Unique Federal-State-Utility-NGO Partnership Supports New Approach to Protect Communities
Montpelier, VT: Clean Energy Group/Clean Energy States Alliance applauds the announcement of a groundbreaking solar + storage microgrid project in Rutland, Vermont. The Stafford Hills project is being developed by Green Mountain Power, in collaboration with Dynapower and GroSolar. The energy storage component of this project is co-funded by a unique federal-state-NGO partnership involving the State of Vermont; the U.S. Department of Energy, Office of Electricity; and the Energy Storage Technology Advancement Partnership (ESTAP), a project managed by Clean Energy States Alliance and Sandia National Laboratories.
"This project is a national model for the future of clean energy – combining solar with energy storage," said Lewis Milford, president of Clean Energy Group, which manages the Clean Energy States Alliance. "Solar power and battery storage will provide clean reliable power to a school that serves as an emergency shelter, helping a community cope with loss of power in a future disaster. This new form of resilient power is what all communities need to protect themselves from power outages in severe weather events."
Dr. Imre Gyuk, Energy Storage Program Manager in the Office of Electricity Delivery and Energy Reliability, U.S. Department of Energy, commented, "This project provides resilient power during emergencies while benefitting the grid at other times. The technical innovations will reduce cost and make the project commercially viable…. This is the perfect project! It has social value, technical innovation, and furthers renewable integration for the grid."
This project is unique in several ways:
*It is one of the first exclusively solar-powered microgrids in the US, and the first to provide full back-up to an emergency shelter on the distribution network;
*It is the first solar+storage microgrid to be developed on a brownfield site, contributing to brownfield redevelopment efforts in Rutland, VT;
*It incorporates 7,722 solar panels, capable of generating 2.5 MW of electricity, helping GMP to reach its goal of making Rutland, VT the Solar Capital of New England, and helping Vermont to reach its renewable energy goals;
*It incorporates 4 MW of battery storage, both lithium ion and lead acid, to integrate the solar generation into the local grid, and to provide resilient power in case of a grid outage;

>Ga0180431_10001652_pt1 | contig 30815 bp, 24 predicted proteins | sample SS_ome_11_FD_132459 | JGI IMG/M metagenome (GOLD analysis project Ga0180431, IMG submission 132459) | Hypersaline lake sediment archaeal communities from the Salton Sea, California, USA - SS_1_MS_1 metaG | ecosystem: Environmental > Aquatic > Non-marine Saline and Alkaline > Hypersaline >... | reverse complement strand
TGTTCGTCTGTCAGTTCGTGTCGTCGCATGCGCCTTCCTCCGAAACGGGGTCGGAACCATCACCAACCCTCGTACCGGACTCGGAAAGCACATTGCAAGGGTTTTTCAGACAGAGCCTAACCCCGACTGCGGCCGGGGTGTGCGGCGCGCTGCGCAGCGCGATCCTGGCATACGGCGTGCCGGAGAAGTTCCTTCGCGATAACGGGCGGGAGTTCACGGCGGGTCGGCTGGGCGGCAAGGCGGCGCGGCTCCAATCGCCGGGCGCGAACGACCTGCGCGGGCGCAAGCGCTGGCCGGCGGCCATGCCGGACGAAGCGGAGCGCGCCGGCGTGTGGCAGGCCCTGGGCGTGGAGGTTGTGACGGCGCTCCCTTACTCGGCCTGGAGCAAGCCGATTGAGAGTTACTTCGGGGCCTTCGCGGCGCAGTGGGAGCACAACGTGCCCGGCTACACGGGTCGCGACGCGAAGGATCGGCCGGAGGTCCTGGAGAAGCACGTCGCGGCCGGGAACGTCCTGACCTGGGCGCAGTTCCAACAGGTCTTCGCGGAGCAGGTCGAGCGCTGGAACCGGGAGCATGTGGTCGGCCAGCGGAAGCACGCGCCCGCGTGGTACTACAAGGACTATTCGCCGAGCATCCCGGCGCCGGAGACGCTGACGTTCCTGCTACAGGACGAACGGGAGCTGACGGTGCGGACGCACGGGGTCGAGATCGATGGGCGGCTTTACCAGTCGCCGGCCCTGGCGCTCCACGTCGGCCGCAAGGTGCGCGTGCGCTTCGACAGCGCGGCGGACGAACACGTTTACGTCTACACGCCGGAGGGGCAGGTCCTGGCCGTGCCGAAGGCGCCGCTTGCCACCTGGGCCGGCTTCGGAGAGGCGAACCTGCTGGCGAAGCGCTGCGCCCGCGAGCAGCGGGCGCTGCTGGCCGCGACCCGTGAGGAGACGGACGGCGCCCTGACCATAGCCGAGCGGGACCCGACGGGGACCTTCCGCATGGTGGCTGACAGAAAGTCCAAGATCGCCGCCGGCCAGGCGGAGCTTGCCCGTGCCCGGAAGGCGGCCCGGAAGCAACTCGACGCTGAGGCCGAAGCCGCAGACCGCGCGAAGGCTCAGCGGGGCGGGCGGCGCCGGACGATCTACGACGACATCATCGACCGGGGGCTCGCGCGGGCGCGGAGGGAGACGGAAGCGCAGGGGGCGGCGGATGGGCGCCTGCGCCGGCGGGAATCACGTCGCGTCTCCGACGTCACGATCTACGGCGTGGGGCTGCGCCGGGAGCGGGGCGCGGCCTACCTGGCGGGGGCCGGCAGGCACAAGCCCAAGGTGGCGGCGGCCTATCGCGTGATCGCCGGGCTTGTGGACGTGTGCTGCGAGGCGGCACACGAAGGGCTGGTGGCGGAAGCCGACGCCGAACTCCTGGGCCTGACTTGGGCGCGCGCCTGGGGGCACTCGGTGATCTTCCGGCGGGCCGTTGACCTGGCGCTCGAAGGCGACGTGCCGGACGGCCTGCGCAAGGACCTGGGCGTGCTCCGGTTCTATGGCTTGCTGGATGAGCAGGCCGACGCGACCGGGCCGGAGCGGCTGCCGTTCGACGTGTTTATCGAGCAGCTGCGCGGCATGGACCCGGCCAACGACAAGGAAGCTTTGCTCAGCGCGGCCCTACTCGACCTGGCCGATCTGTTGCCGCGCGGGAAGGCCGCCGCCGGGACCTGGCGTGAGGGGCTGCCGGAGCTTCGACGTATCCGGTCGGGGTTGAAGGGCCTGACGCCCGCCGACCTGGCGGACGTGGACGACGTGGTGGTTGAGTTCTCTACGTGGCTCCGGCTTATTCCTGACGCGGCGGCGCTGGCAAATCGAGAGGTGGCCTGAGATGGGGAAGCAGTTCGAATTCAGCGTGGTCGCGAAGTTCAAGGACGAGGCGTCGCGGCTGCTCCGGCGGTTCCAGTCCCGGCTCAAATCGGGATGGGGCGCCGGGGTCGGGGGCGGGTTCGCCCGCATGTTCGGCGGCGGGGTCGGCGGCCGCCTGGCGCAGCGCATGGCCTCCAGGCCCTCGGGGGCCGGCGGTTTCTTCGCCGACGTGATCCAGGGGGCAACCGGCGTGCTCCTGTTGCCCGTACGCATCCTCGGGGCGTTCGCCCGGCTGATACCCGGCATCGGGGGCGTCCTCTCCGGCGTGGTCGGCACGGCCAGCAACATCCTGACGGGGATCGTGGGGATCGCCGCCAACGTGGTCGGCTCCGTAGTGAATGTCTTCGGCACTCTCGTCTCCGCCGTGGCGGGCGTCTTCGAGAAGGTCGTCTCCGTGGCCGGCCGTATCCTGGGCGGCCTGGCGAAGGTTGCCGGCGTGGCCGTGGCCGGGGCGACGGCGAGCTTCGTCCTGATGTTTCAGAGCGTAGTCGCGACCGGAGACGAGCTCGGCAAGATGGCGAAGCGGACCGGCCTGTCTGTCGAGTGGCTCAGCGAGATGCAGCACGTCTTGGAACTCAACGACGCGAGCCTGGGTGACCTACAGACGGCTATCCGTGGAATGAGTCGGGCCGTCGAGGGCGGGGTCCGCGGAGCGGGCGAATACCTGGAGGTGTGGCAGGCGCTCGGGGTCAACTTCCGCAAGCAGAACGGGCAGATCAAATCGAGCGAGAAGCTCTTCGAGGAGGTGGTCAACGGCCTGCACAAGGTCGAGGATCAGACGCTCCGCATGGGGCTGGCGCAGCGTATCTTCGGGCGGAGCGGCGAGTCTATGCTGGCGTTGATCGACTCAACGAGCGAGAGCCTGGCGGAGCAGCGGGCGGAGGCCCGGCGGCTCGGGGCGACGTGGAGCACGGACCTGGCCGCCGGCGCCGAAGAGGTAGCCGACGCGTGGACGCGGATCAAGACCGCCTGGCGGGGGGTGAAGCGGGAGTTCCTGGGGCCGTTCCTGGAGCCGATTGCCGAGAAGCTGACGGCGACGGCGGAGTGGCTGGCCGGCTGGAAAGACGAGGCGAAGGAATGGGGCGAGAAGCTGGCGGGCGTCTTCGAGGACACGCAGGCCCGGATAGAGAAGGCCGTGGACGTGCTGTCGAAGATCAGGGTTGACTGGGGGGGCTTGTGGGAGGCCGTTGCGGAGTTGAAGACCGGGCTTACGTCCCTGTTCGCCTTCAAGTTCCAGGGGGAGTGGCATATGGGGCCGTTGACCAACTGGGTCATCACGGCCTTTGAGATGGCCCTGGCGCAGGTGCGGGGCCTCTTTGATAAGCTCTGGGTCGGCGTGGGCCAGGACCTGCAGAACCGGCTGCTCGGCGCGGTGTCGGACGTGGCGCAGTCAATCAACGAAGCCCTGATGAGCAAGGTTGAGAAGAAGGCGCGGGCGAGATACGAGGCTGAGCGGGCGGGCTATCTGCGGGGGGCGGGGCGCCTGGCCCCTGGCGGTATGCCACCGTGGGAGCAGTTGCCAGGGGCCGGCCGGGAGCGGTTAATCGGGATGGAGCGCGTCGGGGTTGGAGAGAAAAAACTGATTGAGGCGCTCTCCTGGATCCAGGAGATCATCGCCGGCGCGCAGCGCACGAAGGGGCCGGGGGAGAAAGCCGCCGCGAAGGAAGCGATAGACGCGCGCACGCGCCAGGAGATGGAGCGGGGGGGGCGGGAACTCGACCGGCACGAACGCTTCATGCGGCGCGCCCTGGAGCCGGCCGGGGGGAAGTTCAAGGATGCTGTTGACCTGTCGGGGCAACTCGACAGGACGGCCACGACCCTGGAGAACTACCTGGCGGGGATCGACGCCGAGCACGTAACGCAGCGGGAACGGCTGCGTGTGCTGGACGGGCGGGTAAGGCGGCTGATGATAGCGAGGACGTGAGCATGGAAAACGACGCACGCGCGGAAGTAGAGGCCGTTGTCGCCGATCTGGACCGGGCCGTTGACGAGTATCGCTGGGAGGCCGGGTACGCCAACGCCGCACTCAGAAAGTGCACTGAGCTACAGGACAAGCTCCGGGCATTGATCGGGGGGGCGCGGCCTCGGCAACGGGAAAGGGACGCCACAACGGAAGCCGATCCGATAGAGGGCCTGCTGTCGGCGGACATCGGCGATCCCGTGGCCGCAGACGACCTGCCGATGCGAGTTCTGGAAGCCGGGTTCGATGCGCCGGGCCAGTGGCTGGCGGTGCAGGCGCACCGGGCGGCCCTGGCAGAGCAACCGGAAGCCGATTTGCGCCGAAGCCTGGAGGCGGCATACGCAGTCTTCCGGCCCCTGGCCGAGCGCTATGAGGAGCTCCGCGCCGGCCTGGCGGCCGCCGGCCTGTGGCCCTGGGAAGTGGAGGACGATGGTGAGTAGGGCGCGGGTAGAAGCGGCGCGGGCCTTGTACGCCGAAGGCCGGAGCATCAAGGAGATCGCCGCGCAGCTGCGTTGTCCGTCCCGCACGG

*It incorporates innovative multi-port inverters designed specifically for this project by Dynapower, a local Vermont firm;
*It will provide resilient power to a Rutland school that serves as a public emergency shelter (additional critical facilities may be similarly supported by this microgrid in the future);
*It will provide clean, distributed generation and resilient power to an economically challenged, urban community that is targeted for revitalization, and that suffers frequent power outages due to storms;
*It was partially funded through a joint federal/state partnership for deployment of energy storage technologies;
*It is part of Green Mountain Power's larger vision for transforming Rutland into "The Energy City of the Future."
This project puts Vermont in the forefront of the new movement toward microgrids, energy storage, and grid modernization. Solar + storage and microgrid technologies are poised to revolutionize resilient power, bringing clean, locally-generated power to communities all over the world. These systems can keep critical facilities, such as emergency shelters, firehouses and fueling stations, operating when the grid goes down. There is a great need for such resilient power solutions, as shown by recent disasters such as Hurricane Sandy, which affected the entire eastern seaboard and left millions without electrical service. With this project, Vermont takes a giant step toward addressing this need, as well as meeting Vermont's clean energy and emissions reduction goals.